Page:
A lot of traditionalist hip-hop fans would reject this premise, but rarely has there ever been a more diverse period for the genre. There are all sorts of colorful personalities in the game right now, from a deep-thinking, hard-hitting lyricist like Kendrick Lamar, to a stage-diving, crooning rock star like Lil Uzi Vert. There's plenty of room to debate your preferences, but there have never been more options for listeners.
Chance the Rapper's brand of uplifting positivity is another slice of that bigger pie, and he credits some artists who came before him for opening the door for him. During an interview with Stretch and Bobbito for NPR, Chance credited Kanye West for opening the door for people like him, in a sense making it cool just to be yourself behind the mic.
"The fact that it's able to be a main stage or mainstream image, and accepted and celebrated is because of folks like Kanye," said Chance. "[He] came in the game and was like 'This is who I am, and these are the type of things that I love, and I'm excited about them, and I don't necessarily have to carry myself as anybody that I'm not.' And people picked up on it."
You can definitely look at Kanye as a major influence on what people think of when they hear the words "rap music." He came into the game rocking polo and wearing backpacks, playing up his college dropout image. Though there were plenty of artists before him who showed multiple dimensions—2Pac comes to mind in particular—Kanye's particular brand of individuality is hard to deny.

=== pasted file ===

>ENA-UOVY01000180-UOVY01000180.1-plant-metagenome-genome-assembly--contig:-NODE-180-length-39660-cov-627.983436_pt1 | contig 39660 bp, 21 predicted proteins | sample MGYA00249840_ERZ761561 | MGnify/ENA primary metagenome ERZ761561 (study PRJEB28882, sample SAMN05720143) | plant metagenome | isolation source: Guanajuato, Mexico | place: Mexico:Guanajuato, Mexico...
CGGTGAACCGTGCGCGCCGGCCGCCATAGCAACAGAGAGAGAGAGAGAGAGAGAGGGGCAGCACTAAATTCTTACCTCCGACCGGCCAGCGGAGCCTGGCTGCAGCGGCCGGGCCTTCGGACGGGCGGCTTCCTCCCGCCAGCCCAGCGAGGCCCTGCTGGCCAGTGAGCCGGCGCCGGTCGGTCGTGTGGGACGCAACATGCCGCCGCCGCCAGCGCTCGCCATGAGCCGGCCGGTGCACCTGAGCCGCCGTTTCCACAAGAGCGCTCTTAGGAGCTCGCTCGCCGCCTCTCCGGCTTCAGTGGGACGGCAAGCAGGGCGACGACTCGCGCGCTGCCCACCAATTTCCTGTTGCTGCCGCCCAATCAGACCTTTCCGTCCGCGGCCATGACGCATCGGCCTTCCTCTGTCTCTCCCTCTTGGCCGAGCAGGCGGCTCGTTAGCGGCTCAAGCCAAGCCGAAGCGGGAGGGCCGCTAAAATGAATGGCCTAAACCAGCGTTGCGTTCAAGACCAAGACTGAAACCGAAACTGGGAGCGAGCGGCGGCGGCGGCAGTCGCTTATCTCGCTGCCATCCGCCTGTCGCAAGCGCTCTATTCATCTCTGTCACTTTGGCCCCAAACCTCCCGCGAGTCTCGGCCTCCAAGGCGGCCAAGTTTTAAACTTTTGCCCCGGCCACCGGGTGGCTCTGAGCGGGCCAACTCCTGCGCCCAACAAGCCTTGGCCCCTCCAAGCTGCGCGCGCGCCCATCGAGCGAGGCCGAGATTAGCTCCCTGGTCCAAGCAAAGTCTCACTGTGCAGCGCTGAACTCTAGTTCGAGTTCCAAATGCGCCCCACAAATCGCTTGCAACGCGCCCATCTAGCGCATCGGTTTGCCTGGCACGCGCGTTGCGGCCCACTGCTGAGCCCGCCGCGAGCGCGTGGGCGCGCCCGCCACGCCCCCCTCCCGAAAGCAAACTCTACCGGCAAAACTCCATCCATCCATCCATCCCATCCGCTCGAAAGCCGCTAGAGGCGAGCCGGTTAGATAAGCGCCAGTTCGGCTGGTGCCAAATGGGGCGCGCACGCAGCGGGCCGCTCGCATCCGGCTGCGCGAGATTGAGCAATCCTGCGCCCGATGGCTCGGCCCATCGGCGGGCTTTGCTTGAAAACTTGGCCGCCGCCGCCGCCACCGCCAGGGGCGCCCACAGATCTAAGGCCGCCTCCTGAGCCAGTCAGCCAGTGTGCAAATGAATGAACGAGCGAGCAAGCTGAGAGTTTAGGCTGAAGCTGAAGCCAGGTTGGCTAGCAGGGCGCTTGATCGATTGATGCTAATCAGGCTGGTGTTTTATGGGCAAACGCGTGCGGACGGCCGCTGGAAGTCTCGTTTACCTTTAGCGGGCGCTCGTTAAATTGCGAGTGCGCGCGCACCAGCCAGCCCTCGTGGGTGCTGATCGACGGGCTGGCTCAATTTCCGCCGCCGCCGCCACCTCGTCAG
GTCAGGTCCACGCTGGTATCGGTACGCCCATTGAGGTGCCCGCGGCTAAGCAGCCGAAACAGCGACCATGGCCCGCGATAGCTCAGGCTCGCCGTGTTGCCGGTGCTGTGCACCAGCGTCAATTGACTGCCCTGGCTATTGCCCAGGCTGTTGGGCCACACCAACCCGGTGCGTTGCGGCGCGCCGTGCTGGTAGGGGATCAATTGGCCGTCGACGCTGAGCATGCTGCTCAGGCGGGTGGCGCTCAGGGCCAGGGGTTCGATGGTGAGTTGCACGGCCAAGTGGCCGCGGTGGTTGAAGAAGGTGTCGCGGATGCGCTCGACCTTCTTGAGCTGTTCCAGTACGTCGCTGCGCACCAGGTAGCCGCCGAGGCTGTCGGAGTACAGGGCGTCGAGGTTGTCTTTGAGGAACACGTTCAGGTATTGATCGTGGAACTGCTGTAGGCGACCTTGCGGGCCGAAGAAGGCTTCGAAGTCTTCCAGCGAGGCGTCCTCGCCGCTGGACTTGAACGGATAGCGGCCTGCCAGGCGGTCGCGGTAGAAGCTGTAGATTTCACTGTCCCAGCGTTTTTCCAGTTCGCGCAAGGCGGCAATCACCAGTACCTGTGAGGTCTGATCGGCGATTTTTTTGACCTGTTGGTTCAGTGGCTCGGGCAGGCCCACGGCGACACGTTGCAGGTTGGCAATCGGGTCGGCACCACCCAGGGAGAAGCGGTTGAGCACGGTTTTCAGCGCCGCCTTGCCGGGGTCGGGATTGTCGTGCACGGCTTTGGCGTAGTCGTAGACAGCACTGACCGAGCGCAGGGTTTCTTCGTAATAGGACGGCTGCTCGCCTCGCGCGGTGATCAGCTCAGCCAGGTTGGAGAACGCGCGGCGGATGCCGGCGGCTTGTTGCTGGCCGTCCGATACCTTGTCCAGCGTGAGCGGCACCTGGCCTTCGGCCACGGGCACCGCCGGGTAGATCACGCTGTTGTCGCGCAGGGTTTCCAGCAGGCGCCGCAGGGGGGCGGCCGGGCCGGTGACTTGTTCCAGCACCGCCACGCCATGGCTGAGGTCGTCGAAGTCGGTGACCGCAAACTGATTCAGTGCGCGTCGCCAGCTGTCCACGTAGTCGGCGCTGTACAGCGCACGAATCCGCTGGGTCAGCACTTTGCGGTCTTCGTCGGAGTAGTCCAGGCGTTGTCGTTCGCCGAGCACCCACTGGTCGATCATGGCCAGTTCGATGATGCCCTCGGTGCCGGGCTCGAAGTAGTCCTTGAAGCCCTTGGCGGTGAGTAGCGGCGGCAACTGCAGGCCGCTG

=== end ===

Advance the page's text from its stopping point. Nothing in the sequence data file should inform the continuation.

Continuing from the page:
This was important, Chance says, because when he was growing up, he believes artists felt they had to be or act a certain way to establish credibility. He specifically pointed to a particular brand of music during the '90s, when he felt there were too many studio gangsters pretending to be someone they weren't.
"There's always been a quiet conversation and joke that if you're not hard, if you're not from impoverished neighborhoods, if you're not certain constructs of a black stereotype, then you not black," he explained. "Niggas kinda ran with that in the '90s I think, and that's why there were so many fabricated hood niggas. But now, a lot of black people have a lot more pride in being who they are, and understanding that is part of the black experience, is living and being who you are. I think it's more accepted on the main stage."
Though it's at least a partial dig at '90s rap, it sounds like it was intended as more of a celebration of artists today, who feel like they have more options than they would have even 15 years ago. Maybe it's a reflection of how the audience for rap has grown and transformed over the last few decades, but it does feel like there's space for artists from all sorts of backgrounds, provided they have an interesting message to share.
You can listen to the full interview with Chance below, where he opens up about why he's dropped so many mixtapes, moving from Chicago to L.A., and donating $1 million to Chicago Public Schools earlier this year. The comments on Kanye's influence begin around 10:15.